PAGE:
Poetry Review: Ingrid’s Husband by Paul Henry

Poetry Book - Ingrid's Husband by Paul HenryI particularly love hearing a poet read their own work aloud, and this is how I first heard Paul Henry’s work, as he read from his book Ingrid’s Husband in the cosy library at Tŷ Newydd Writing Centre in North Wales. The book takes its name from one of its poems – and it’s this poem which sticks in my mind the most.   

Henry described how, driving to Tŷ Newydd on a previous occasion, he stopped off in a shop in Rhayader, a small town in rural Wales, and the shopkeeper seemed to recognise him, asking him ‘Are you Ingrid’s husband?’. This leads to a consideration on what might have been, if perhaps he did turn out to be the man in question. It is a short poem, beautifully concise, and a perfect example of how the most amazing poetry can come from the seemingly ordinary moments in our lives.

Haunting Poems

Another poem which stood out for me was ‘Six men in search of a car’. It is a haunting poem which seems to echo a kind of impossible search for masculinity, a pathetic hunt for meaning in the modern world.

“They have turned a corner, in unison,
a makeshift pack, crew, squadron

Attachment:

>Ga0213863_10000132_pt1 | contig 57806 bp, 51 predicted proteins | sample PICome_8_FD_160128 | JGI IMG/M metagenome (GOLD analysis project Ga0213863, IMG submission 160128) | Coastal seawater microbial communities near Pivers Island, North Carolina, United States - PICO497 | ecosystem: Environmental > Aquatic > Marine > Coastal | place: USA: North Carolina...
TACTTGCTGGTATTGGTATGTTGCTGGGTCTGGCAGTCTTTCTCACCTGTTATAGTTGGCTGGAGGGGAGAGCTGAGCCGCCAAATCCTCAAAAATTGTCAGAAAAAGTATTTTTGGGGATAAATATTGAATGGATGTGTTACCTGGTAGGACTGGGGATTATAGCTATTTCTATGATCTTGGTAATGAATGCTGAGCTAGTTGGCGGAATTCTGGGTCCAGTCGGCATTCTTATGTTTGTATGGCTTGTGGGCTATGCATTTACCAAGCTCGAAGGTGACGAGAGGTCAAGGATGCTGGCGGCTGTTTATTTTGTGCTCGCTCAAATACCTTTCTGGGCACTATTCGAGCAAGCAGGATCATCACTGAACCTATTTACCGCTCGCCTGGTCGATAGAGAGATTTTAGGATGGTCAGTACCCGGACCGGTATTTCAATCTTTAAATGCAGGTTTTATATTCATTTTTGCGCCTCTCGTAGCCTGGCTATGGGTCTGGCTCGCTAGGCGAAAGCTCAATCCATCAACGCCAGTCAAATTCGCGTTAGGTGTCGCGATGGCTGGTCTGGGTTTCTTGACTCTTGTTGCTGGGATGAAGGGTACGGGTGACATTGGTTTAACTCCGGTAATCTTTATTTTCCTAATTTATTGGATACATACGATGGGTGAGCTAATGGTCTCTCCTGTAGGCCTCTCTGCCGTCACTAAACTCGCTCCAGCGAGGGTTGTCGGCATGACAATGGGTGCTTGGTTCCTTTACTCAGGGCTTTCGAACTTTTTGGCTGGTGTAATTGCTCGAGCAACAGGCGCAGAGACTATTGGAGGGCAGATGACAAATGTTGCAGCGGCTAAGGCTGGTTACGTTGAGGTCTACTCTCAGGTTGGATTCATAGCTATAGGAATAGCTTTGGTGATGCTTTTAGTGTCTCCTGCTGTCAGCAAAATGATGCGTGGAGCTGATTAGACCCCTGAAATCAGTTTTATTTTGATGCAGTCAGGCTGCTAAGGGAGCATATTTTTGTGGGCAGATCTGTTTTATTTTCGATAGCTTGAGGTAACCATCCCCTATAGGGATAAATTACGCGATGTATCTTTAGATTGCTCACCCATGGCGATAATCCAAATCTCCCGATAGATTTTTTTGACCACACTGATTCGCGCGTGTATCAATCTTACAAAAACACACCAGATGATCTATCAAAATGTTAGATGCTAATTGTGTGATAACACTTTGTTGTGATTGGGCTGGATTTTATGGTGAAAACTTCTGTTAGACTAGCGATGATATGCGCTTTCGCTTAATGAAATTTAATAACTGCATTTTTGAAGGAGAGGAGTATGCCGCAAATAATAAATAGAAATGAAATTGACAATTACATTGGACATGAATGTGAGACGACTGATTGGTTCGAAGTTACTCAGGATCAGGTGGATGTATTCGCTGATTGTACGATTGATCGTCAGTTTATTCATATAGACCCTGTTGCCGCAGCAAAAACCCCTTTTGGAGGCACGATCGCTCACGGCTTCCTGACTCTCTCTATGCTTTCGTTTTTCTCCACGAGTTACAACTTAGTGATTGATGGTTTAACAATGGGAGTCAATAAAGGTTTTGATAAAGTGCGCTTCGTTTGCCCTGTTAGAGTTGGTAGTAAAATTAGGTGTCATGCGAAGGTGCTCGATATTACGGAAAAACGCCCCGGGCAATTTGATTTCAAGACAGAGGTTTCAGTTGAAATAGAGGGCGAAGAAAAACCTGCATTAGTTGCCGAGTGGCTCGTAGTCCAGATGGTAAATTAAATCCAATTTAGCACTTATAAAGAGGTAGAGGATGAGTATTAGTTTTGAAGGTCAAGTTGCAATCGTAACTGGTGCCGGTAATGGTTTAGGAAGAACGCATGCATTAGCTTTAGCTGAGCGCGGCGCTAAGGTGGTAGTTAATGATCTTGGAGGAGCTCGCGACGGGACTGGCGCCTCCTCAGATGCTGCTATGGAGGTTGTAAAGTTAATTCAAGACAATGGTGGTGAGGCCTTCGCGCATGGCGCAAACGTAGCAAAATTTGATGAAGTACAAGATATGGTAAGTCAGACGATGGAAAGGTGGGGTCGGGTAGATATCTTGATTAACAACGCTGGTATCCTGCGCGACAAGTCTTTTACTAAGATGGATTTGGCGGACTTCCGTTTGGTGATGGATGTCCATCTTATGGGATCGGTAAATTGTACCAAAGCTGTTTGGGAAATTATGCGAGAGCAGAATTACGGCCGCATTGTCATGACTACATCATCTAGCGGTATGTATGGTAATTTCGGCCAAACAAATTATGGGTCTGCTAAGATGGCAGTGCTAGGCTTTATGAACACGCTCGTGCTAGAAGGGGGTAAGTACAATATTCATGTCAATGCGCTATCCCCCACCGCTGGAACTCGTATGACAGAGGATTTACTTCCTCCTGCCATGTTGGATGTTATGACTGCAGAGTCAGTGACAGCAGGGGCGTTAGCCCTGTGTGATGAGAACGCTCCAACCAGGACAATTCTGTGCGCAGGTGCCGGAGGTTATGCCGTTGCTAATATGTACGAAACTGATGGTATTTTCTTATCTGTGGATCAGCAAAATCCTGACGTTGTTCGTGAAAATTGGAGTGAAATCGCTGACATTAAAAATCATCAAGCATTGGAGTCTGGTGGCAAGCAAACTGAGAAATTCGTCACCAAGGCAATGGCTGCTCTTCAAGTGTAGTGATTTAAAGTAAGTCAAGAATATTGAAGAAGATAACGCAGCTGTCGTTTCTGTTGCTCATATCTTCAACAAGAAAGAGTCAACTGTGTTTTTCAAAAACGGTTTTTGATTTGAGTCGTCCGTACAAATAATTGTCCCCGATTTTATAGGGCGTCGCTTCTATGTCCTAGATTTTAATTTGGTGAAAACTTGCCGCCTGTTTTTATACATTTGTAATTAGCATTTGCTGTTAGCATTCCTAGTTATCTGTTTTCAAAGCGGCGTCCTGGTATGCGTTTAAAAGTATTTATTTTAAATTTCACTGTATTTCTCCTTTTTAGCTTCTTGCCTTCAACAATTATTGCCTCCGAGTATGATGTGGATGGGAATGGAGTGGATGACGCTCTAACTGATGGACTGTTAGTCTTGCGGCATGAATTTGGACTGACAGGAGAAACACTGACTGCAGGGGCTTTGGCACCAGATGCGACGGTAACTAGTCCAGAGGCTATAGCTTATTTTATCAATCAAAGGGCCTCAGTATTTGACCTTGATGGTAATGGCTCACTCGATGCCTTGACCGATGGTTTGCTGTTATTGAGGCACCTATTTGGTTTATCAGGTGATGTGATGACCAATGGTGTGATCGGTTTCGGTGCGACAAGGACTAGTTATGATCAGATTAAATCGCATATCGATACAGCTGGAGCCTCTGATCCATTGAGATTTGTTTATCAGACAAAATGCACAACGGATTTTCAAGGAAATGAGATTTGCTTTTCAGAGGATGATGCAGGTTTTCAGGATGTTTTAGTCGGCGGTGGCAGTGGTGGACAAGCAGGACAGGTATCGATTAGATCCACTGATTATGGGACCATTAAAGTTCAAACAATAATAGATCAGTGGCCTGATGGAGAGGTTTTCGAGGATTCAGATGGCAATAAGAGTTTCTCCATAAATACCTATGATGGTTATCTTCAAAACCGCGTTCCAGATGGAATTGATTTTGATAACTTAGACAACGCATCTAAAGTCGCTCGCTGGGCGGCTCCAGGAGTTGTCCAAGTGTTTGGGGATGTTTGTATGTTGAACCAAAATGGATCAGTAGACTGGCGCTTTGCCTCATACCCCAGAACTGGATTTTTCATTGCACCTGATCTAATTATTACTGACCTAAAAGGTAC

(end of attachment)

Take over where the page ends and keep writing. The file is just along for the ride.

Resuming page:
because this is what men do well”

Henry’s minimalistic writing style is lyrical and rhythmic, opening up ideas and placing them before the reader. This is the kind of poetry I like best – poetry which asks questions, rather than answering them, poetry which presents memories, ideas and thoughts as precious, to be considered and treasured.

Tŷ Newydd

Tŷ Newydd Writing Centre

The final poem ‘Sold’ presents another intriguing idea to the reader – the notion of leaving a place but, in doing so, leaving behind a part of oneself, a chapter of life. It describes the memories almost as physical objects, the pain of making that final decision to move on.

A Sense of Passing Through

Overall this volume is full of ghosts, alternative realities, and a sense of passing through. Many of the poems follow an autumnal theme, capturing the delicate balance of moving from one season to the next, like drifting leaves. The essence of these poems could perhaps be summed up in these lines from ‘Between Two Bridges’, where Henry describes meeting the ghost of his teenage self, as he wanders through Newport:

“I meet him inside a symmetrical park.
We touch fingers, touch trees,
kick through sallow leaves…”

It is a kind of dream journey through his own past, searching for something lost.

But it is the language that really stands out – Henry’s adept use of ordinary words which become infused with new meanings when placed alongside each other. My only criticism, as with most poetry, would be a desire to find out more about the context of some of these poems. I look forward to the next occasion when I might be able to hear the poet read his work again.

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